The White Bird, By Eric Pazdziora


Nobody saw when the white bird first came to the cottage by the forest. The father heard it first as it sat by the chimney like a ray of sun and sang with words he couldn’t quite understand. “Ch-witt, ch-witt, ch-witt,” it called, mournful as a lost child.



The little boy—they called him Lucky—fell in love with it at once and sat watching it for hours, feeding it scraps of bread. Margaret, the eldest though not by much, was sensible and thought no more of it than of any other pigeon on the roof. The mother hated it and tried to kill it with stones, but she never hit it.


The family was poor. They never seemed to have enough food however hard the father worked. One night as the white bird nestled by the chimney, it heard the mother and father talking.

“What do you mean, stop them eating?” said the father. “Lord knows we’re short of food, but talk sense, woman.”

“Then we’ll all starve,” said the mother. “Always eating and eating like pigs, they are. You’re too soft on them and you’re making yourself weak.”


“I can’t help it if they’re hungry, can I? I’m doing all I can.”


“You’re killing them, that’s what you’re doing. Without food, they’re good as dead anyway. It would be better for everyone if we took them out in the woods and let them fend for themselves. I know a nice little place by a river—”


“Are you out of your mind, woman? They’re your children!”


“Do you want to watch your children starve? Do you want to watch the meat fade off their bones? Do you want to see their little eyes looking up at you and saying ‘Daddy, why—’”


“Stop! For God’s sake, stop!… All right. Do it. God forgive you. But don’t you ever talk to me again.”


The white bird closed its eyes and sang. “Ch-witt, ch-witt, ch-witt.”



The next morning, the mother led Margaret and Lucky into the forest to look for berries. Lucky looked back every few feet to throw a crumb from his piece of bread on the path for the white bird.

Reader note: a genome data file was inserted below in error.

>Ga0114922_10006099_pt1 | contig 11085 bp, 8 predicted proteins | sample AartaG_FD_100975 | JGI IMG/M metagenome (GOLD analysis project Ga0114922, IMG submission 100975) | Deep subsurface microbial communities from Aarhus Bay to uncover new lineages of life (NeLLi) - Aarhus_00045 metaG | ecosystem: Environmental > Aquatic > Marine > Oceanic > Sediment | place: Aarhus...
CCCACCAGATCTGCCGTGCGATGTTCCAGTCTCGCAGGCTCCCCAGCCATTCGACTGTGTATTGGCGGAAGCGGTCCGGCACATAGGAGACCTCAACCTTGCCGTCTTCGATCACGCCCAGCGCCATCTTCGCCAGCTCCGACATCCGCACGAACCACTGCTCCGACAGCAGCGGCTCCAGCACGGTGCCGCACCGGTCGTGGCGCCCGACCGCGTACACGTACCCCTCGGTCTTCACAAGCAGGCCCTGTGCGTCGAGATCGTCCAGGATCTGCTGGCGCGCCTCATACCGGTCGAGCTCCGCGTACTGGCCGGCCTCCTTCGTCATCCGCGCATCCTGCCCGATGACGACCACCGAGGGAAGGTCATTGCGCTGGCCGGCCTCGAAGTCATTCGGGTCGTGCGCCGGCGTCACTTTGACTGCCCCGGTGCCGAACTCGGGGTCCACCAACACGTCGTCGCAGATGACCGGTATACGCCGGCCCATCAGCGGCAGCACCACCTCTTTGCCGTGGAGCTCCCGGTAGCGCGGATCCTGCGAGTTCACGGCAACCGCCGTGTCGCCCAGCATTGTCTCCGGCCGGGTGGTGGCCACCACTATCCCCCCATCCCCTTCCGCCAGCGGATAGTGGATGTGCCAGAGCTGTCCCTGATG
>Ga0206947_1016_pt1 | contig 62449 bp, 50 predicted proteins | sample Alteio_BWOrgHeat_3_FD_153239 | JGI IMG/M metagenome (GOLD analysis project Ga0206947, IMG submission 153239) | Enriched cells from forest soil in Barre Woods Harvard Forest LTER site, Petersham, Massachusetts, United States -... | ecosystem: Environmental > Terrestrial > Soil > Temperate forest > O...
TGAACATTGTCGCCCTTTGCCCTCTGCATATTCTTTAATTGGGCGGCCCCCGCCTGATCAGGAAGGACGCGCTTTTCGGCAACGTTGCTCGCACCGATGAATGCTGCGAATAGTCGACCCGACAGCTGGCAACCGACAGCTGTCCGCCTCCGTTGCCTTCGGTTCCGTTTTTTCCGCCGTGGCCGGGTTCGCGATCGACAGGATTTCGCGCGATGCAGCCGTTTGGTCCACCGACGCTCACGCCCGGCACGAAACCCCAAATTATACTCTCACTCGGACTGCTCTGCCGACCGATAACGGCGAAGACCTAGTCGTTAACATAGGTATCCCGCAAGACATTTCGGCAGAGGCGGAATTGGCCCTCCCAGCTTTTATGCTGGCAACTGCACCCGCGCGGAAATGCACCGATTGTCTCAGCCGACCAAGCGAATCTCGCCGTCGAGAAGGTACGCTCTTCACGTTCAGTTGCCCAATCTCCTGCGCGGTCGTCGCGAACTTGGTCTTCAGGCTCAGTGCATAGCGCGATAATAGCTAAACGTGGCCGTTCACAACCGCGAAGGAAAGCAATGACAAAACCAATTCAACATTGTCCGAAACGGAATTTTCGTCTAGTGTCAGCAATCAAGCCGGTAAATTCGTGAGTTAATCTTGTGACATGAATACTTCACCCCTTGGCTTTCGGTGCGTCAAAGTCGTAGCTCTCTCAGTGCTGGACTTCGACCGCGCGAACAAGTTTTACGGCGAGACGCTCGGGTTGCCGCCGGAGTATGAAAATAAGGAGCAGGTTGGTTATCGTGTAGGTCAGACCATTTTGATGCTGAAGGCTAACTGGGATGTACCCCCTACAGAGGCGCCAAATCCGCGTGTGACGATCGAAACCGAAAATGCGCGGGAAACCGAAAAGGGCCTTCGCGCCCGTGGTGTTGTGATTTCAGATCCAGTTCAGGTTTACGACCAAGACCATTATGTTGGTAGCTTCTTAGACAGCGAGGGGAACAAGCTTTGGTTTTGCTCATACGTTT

“Don’t waste that bread, you,” said the mother. “Or you’ll be hungry later.”


“Birdie’s hungry,” said Lucky. “And he’s so sad.”


“Birds can’t be sad, silly,” said Margaret. “They don’t have feelings.”


“Nor should children,” said their mother. “Now come along and I’ll give you a lovely surprise.”


They walked deep into the forest. As the children hunted for berries, their mother left them.



There is no word for the fear of a child lost, hungry, and alone in a dark forest. There are only tears, bitter tears, and the children clung to each other and wept and called for their mother and father. The forest was silent.


Then from a tree came the song of a bird. “Ch-witt, ch-witt, ch-witt!”


“It’s Birdie!” said Lucky. “He followed my crumbs.”


“Birdie?” said Margaret. “Do you know where our mother is?”


“Ch-witt,” sang the white bird. It hopped from one branch to another, fluttering its wings.


“That way?” said Lucky.


“Ch-witt!” called the bird again, fluttering even more frantically. The children ran down the path where it curved downhill into a sudden clearing.


There, to the children’s wonder, was a hut made of food, all the nicest bread they had ever had at home but that had been so scarce lately, all the sweets they had been promised but had never seen. Down the hill the children ran, even as the white bird cried, “Ch-witt-ch-witt-ch-witt-ch-witt-ch-wittch!”


No sooner had the children fallen upon the hut of food, tearing off handfuls and devouring, than the door creaked open and a high, wild voice sang as if from a great distance, yet strangely familiar.


“Someone’s eating at my house again,” it said. “If it’s that little mouse again, I’ll catch it and make it a big fur cap. If it’s that little bird again, I’ll wring its neck and make it a blackbird pie. And if it’s little children again, I’ll make them some lovely hot food, won’t I?”


“Please,” said Margaret, “we’ve lost our father and mother and we’re alone in the woods and it’s dark and we’re hungry and…”


Her voice trailed off as a face appeared in the door. Its unbrushed hair stuck out around its head like a thistle, its face was red and smudged with ash, and its puffy eyes were so dark they looked almost like empty holes.


“Children!” said the high, distant voice. “I thought you’d never come. Poor old Mother here all alone with no one to eat my food. Look at you, all skin and bones. Why don’t you come inside and Mother Machandel will fatten you up.”


For all her wild hair and frightful clothing, there was something familiar and homely about the strange woman. Margaret and Lucky went into the hut of bread and sweets, and Mother Machandel served them a hot meal of cakes and biscuits and a meat pie and ladyfingers. More full than they had ever been, Margaret and Lucky fell asleep at the table.